Some types of cancer can be found before the cancer symptoms appear. Checking for cancer or for conditions that may lead to cancer in people with no symptoms is called screening. Screening in the general population or in people with specific genetic risks can help doctors find and treat some types of cancer early. Screening often improves survival.
If all ovarian cancers were found at an early stage, nearly 90% of women would live at least five years after their cancer diagnosis. Unfortunately, most women are diagnosed with advanced stage (stages III or IV) ovarian cancer, with an overall five-year survival rate of 30%.
Three very large ovarian cancer clinical studies screened more than 350,000 women using a blood test to detect the tumour marker CA-125 (a molecule present on cancer cells) and/or transvaginal ultrasound (during which a probe is placed in the vagina). Unfortunately, these studies showed that these screening methods did not reliably detect ovarian cancer or lead to early stage detection. In fact, the studies actually found a harmful effect of CA-125 and transvaginal ultrasound screening: women who had positive screening tests but no ovarian cancer were given additional tests that caused anxiety and unnecessary surgery. Attempts at ovarian cancer screening in high risk women such as those with inherited BRCA1 or BRCA2 gene mutations have also been unsuccessful.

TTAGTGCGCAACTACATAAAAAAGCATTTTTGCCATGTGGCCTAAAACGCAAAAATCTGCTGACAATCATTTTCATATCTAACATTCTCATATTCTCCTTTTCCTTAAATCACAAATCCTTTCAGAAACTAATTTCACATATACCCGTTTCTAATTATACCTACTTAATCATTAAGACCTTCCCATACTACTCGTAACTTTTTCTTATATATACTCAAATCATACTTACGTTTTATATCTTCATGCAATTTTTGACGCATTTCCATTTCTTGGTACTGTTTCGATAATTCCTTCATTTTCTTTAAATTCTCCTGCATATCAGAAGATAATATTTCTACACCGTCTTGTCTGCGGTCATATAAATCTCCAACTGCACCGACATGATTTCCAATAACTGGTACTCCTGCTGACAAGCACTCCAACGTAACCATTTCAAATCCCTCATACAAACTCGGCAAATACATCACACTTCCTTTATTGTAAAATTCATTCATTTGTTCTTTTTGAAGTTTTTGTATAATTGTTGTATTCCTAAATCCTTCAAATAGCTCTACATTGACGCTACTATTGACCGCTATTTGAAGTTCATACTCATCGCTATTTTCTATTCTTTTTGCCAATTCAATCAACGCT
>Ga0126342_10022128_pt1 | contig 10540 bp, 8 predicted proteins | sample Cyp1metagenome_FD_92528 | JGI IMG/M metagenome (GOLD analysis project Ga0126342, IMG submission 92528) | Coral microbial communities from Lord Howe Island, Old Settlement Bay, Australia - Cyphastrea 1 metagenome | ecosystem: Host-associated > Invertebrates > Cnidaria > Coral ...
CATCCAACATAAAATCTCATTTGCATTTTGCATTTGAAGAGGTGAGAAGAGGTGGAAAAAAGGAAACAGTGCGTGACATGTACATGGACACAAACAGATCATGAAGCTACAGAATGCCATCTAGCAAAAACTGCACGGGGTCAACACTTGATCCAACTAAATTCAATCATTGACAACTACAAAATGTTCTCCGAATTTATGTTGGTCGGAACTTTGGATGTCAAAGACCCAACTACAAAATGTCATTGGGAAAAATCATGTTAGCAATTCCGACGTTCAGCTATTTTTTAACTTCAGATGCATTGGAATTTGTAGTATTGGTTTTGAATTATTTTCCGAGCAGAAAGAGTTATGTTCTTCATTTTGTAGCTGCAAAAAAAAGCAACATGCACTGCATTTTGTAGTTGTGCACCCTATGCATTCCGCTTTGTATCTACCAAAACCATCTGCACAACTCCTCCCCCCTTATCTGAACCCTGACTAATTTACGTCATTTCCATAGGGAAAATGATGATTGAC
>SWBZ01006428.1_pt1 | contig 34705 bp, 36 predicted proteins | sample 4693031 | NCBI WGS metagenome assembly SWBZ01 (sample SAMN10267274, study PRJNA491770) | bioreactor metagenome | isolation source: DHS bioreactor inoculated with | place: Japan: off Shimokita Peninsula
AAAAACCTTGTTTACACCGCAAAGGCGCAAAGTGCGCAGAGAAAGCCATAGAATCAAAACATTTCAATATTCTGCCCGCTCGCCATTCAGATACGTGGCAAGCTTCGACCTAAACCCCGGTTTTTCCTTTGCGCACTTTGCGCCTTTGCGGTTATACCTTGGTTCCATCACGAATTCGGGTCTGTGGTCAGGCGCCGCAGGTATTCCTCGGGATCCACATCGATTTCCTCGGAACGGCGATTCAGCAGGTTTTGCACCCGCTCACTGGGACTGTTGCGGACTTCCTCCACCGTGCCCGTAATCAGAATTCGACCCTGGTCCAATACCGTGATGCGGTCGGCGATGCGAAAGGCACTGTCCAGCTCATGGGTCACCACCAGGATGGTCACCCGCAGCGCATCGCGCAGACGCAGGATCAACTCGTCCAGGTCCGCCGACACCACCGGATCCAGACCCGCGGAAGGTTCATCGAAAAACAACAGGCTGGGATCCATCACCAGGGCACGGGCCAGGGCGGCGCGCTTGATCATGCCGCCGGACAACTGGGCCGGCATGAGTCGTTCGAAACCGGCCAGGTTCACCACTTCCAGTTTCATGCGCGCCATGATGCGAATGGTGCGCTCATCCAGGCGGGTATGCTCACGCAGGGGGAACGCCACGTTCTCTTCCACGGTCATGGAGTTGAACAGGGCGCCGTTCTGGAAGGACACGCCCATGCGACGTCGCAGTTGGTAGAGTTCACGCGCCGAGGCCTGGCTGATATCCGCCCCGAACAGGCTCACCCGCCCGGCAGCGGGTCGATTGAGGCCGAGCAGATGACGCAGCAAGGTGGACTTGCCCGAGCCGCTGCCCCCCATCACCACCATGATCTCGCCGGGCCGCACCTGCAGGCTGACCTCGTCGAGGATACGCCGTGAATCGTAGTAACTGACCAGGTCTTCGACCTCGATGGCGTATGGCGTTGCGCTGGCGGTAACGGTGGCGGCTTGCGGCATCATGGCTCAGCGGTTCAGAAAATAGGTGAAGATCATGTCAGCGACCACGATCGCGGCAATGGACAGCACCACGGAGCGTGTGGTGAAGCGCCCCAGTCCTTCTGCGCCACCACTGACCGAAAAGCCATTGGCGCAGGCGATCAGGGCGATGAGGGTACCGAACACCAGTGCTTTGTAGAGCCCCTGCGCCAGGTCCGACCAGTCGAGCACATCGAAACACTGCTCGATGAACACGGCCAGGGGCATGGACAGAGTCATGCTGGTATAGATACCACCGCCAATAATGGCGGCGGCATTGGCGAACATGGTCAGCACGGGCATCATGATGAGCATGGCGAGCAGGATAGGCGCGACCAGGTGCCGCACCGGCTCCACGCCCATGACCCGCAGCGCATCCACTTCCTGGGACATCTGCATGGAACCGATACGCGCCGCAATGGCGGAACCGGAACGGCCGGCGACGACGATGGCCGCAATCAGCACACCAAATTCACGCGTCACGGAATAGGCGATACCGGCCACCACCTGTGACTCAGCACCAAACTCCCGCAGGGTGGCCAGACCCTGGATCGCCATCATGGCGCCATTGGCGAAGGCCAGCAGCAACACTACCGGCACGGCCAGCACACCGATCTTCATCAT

Therefore, currently no screening tests effectively detect ovarian cancer at an early stage. The most effective way to reduce the impact of ovarian cancer is through prevention in high risk women, especially women with inherited mutations in the BRCA1 or BRCA2 genes.